The desirability of acid soil tolerance in lucerne varieties (NSW has the highest proportion of acidic soils). was reflected in the relatively high proportion of respondents in NSW (33%) requesting this trait. The NSW DPI breeding program in collaboration with the breeding program at the South Australian Research and Development Institute has been developing lucerne germplasm with tolerance to low pH soils (Venkatanagappa and O’Brien, 2010).

Seed production would be of importance to seed growers. A high percentage (66%) of growers expressed desirability for high seed production capacity in SA where the majority of seed production currently occurs. In lucerne, the seed production capacity of a variety is indirectly correlated to the genetic potential of biomass production and to irrigation management (Cash 2003). Seed traits should be selected at the early generations rather than at a very late stage of development when seed quantities become available (Veronesi et al. 2010).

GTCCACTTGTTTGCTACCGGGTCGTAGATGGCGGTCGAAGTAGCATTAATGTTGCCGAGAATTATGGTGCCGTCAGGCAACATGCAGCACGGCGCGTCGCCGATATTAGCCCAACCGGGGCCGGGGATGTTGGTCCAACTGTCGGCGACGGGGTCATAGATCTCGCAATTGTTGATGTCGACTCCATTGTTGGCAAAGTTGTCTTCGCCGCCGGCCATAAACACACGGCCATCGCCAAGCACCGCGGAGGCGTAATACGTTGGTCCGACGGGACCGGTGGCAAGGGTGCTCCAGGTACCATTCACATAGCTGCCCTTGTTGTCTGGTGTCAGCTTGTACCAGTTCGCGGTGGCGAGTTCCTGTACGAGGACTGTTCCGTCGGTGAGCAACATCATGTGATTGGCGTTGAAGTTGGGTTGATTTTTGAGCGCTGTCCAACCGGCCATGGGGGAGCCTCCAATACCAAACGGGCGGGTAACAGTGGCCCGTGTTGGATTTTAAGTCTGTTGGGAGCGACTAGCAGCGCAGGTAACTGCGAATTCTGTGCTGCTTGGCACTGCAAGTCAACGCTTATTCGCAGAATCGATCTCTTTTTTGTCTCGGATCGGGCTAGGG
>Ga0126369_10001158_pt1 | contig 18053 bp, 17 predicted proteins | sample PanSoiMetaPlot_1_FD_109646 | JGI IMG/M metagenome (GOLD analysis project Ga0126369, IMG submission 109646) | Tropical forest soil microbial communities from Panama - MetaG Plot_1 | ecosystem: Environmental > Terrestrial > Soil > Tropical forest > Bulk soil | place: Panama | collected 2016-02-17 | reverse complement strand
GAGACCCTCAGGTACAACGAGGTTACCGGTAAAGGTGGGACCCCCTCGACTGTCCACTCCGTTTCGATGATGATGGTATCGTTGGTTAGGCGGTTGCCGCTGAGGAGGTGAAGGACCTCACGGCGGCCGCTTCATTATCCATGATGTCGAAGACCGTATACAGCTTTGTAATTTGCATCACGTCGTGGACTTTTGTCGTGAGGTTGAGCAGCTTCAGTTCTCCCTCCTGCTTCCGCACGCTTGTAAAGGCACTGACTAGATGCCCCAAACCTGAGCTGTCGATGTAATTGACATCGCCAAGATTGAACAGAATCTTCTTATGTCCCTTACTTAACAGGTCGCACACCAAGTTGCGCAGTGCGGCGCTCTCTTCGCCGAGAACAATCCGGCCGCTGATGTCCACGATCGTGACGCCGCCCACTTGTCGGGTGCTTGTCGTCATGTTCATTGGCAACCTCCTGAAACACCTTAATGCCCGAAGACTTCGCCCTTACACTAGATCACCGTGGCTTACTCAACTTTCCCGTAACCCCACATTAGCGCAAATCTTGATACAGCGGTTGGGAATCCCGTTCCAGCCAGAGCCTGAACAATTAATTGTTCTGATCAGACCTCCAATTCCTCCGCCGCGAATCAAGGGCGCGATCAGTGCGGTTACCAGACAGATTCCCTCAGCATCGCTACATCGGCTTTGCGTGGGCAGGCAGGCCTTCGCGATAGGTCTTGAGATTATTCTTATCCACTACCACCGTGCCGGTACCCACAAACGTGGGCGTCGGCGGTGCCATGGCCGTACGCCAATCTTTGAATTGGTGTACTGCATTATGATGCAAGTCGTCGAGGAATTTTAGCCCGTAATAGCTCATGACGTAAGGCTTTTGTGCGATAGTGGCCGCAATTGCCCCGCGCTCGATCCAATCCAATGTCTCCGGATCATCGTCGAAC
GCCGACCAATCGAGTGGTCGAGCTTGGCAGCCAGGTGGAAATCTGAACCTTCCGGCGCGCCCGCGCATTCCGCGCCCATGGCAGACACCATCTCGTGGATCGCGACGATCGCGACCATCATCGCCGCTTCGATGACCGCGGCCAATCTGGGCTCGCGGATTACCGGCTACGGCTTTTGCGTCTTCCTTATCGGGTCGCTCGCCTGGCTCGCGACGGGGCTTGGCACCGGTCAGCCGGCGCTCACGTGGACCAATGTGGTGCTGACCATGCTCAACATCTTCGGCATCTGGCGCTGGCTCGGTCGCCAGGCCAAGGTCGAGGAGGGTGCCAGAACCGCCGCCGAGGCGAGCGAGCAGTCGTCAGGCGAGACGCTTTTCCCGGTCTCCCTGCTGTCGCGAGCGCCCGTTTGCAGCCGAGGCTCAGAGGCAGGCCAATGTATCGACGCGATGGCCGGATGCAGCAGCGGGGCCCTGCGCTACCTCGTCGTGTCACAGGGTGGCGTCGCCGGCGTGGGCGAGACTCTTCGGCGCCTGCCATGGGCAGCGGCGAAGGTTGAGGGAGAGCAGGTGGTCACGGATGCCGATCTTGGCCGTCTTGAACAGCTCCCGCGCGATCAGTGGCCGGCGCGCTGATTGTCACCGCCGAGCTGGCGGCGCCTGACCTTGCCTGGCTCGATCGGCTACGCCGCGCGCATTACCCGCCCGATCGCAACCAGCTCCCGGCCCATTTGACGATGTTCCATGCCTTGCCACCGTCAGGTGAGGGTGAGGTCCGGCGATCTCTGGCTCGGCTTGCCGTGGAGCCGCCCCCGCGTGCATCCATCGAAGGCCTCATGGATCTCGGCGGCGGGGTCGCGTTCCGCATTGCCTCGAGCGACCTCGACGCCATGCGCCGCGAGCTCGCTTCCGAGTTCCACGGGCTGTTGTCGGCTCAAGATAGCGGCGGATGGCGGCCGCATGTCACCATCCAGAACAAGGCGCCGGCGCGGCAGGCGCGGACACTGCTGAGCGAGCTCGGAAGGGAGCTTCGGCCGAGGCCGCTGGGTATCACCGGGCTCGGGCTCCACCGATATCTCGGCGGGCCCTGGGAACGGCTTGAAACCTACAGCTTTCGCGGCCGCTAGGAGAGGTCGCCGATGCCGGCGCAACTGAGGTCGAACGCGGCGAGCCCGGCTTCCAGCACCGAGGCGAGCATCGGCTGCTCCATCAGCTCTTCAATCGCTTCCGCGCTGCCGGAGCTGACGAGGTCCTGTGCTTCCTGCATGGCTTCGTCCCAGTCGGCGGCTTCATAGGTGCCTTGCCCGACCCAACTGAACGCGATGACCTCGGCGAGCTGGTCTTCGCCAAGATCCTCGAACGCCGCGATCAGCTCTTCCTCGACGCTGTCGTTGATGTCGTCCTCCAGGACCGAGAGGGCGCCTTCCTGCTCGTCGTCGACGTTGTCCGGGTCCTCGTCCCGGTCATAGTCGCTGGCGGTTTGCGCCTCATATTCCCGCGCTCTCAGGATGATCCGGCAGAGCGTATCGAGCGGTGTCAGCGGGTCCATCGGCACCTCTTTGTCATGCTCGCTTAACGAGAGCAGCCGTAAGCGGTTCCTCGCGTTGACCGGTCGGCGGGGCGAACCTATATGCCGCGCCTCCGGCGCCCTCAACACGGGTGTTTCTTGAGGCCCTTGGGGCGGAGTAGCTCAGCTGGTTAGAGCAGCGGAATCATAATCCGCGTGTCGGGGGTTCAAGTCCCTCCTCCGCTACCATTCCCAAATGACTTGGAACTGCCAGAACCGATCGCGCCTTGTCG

The two key uses of lucerne in Australia, viz. livestock grazing and hay making, require that varieties have certain overlapping trait requirements such as high yield, pest and disease tolerances, good establishment and stand density, irrespective of dormancy class. Quick recovery is also desired for hay making.

Since grazing was the predominant activity for the majority of respondents it is imperative that breeding programs should select varieties under grazing pressure through longer term trials (3-5 years), preferably using sheep as this was the dominant use pattern. The data shows that Australian breeding programs should use the rotational grazing method for selection of breeding lines for grazing tolerance rather than continuous grazing. The continuous grazing method runs the risk of inappropriate selections by not allowing a sufficient recovery period under dryland grazing conditions. Interestingly, low bloat and high N fixation did not rank very highly as desirable traits amongst respondents. However, issues such as bloat may be of higher importance to cattle rather than sheep producers, but this was not specifically addressed in this survey.